I did just a few adaptations to the pieces’ to both make them fit and be as easy to go on as they are to wear.  First of all, the slip dress was in junior petite proportions and a too-small-for-me size.  Thus, I had to readjust the bust-waist-hips spacing and grade up at the same time.  Luckily this was a really simple design – one front, one back, a few fish-eye darts for shaping, tiny spaghetti straps, and a wide neckline facing.  I went a bit over and above what I needed in extra inches because I wanted the slip dress to be a closure-free, pop-over-the-head type of thing.  If I was planning on wearing this as both a dress on its own and as a slip, I didn’t want a stinkin’ zipper in the side.  I already have a 1940s and a 1950s slip that both have zippers, so I’ve been there and done that.  This linen was too soft and wonderful to confine into a zipper anyway.

Going along with that aesthetic, I went up a size larger when cutting out the top (and was forced to make it shorter based on the half yard I was working with).  I wanted it to be closure-free and easy, breezy, too.  It’s such a refresher to do without a zipper.  I really don’t mind sewing them in at all and they are a must in the structured garments I love to wear, but it is nice to do without both from a maker’s standpoint and as someone who likes simplistic fashion sometimes.

A few little details were all my two pieces needed to elevate this basic set to a chic, coordinated set.  To tie the slip dress in with the top and also make it look a little less plain, I used two random pieces of leftover ribbon from my stash for decorating along the hem.  They secretly cover up my hem stitching!  The lavender velvet ribbon is true vintage and all cotton, still on its original card, and out of the notions stash I inherited from my Grandmother.  The cranberry sheer ribbon is modern, leftover from this dress project made many years back now.

My top needed something to pull the boxy shape in just a tad, so I stitched a button down at the bottom point of each side seam then made a thread loop three stripes away to pull the hem in.  I love how this ‘fix’ compliments the striped linen by making a lovely V at the side seam point (where the bust’s French dart and my back pleat is pulled in).  This ‘fix’ is nicely non-committal, too.  I can also wear it either way – full boxy or slightly tailored when buttoned in.  The notions I used were two leftover buttons I had cut off my son’s worn-through school pants before they were thrown away.  I’m proud of how I let very little go to waste around here!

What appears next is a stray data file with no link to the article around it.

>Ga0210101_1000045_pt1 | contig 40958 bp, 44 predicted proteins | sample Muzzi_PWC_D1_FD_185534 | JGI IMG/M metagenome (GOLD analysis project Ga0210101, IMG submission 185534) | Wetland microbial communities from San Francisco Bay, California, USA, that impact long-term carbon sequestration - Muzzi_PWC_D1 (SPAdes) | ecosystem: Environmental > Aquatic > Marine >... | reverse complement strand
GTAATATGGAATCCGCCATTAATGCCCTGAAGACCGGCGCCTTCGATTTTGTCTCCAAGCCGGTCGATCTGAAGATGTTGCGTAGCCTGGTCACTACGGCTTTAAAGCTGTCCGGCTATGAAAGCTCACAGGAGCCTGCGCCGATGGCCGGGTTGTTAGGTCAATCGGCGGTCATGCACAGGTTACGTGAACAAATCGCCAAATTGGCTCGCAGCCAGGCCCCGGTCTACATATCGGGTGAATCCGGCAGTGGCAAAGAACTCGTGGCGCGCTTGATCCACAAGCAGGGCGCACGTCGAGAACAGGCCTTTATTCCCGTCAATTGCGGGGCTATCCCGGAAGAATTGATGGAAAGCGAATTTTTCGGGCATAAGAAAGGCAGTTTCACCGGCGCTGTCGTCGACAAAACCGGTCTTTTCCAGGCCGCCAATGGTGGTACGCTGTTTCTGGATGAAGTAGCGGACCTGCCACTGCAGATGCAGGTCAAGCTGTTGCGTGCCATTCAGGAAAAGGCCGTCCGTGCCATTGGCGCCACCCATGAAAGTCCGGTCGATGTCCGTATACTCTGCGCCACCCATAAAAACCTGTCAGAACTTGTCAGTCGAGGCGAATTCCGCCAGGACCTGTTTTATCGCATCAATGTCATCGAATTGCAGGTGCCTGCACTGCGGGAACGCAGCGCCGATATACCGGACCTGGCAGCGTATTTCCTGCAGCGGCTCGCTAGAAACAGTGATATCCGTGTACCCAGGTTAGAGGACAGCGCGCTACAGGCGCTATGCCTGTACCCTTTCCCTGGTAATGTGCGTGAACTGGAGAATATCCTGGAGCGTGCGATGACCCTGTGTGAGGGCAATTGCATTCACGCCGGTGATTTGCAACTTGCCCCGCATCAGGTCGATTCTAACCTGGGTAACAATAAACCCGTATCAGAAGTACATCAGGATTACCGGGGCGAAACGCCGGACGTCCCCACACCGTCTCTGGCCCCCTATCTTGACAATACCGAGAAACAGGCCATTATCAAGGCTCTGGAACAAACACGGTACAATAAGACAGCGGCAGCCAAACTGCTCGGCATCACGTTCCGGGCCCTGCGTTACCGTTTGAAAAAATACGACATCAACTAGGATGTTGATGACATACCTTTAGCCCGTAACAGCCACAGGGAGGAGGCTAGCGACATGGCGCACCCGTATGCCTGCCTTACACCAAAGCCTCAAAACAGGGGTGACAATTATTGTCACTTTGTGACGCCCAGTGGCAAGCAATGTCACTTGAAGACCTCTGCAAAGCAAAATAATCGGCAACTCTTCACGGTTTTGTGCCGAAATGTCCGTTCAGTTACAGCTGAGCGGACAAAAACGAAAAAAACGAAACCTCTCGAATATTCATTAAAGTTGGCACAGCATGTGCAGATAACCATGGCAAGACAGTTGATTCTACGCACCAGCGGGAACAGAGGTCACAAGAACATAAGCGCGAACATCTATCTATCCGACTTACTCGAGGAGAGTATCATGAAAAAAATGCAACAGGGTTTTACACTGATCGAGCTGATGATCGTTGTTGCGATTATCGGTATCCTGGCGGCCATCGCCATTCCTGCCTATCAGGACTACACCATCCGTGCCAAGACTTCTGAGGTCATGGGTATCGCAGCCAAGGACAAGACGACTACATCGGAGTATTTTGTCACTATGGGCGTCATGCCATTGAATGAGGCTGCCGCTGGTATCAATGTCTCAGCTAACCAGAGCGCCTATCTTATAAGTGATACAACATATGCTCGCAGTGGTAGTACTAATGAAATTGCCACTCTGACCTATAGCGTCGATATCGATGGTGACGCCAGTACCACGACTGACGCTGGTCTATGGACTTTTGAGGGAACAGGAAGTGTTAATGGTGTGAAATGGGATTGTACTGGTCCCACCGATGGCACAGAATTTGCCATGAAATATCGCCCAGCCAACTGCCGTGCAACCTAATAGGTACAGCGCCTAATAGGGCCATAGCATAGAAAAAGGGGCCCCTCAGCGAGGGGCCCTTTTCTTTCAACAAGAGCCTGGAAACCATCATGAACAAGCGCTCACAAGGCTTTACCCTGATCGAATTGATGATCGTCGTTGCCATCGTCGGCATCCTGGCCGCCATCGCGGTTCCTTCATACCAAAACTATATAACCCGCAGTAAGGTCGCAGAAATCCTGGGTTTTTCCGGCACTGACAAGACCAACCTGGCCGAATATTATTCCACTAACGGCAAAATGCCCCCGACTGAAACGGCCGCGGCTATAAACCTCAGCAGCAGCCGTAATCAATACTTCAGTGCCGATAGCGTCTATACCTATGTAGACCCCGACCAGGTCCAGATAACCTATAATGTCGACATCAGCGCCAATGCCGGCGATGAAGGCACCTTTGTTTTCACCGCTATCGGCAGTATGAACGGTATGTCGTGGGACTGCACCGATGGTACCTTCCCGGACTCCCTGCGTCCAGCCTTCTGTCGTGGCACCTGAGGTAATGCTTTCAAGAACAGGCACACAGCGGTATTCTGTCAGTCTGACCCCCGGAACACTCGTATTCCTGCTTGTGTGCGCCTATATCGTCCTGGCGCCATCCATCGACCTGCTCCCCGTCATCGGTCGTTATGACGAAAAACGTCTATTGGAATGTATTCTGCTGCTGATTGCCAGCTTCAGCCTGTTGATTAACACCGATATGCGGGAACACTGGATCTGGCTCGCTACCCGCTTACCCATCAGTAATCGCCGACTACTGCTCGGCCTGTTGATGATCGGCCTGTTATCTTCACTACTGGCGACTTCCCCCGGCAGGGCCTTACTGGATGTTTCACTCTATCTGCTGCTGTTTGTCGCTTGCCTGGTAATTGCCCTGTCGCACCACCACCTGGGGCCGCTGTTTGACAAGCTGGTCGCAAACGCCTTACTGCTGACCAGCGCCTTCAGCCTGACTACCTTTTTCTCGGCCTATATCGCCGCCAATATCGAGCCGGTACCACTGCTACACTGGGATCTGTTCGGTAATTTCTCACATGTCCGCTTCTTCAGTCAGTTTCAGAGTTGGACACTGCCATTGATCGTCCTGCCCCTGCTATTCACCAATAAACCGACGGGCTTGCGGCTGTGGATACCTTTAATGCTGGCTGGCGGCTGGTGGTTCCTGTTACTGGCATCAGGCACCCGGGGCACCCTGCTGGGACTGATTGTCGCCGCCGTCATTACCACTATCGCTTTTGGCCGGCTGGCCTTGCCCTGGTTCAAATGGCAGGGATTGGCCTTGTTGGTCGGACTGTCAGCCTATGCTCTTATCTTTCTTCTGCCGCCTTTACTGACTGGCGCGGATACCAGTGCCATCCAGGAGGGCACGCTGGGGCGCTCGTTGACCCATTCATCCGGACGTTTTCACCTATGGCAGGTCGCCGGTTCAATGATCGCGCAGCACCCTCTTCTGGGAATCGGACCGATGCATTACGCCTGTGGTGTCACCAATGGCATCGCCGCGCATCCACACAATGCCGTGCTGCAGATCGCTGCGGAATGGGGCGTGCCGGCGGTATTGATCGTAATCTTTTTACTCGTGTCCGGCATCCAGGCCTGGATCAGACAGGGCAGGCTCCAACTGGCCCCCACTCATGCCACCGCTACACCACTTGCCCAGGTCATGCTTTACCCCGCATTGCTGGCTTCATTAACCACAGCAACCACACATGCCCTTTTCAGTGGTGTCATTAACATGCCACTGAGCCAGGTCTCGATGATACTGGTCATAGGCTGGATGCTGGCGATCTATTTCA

“The Frade”, a stash swapping website where you can buy/sell/trade fabric, yarn, sewing projects and all sorts of maker supplies, states the statistic that approximately 15% of fabric is wasted when a garment is cut and made.  I do not know if they were referring to the industry or homemade clothing, but from the layout suggestions I see on modern patterns, for one example, I would personally think that percent would be much higher.  As long as grainlines are followed I see no reason for following a computer program’s suggestion for laying out pattern pieces on fabric compared to ‘playing Tetris’ to find an economical fit for minimal waste.  On average, I find I can make most patterns work with at least a half to ¾ yard less than the suggested amount needed on the envelope chart and end up with about 5% or less leftover.  Of course, all this does not apply to many vintage patterns, especially from the 1940s when they knew how to make the most of what they had on hand.

Sustainable fashion practices when sewing new from scratch might be more of a challenge or test of both patience and skill, but the results are worth it in the end.  Voracious fast fashion is ruining the world we live in and destroying appreciation for quality.  According to this article at the Fast Company, “the average number of times a garment is worn before it stops being used has gone down by 36% over the last 15 years (yay!), and yet many consumers wear their items for less than 10 times.”  This is bad news for efforts to limit waste in the fashion industry (info also quoted here @RightfullySewn)”  because over the last 15 years, clothing production has doubled.  There is a problem.

Whether or not we go through sewing projects just as fast as we might with store bought fast fashion, we sewists have the perfect opportunity to be smart about what we make, just as open to the kind of accountability we want – or should expect – from big business.  We can create with supplies that are either vintage, secondhand, or in our stash, and make items with a quality that we will enjoy for years to come.  We can mend when it is needed, tailor as our body demands, and finally recycle in one of the many modern means when all of those options are not viable.  Please, I beg you, choose natural fibers, anything other than a plastic or chemical based material.  We who sew have the answer to sustainable fashion just by our creative capability, and sustainable fashion absolutely needs to happen.  Might I suggest there is a duty attached to sewing, because ‘with knowledge comes responsibility’ as the saying goes.  Maybe we can kick start that with a change of mentality towards the good old-fashioned regard of remnants.  A good creative challenge never hurt anyone, either.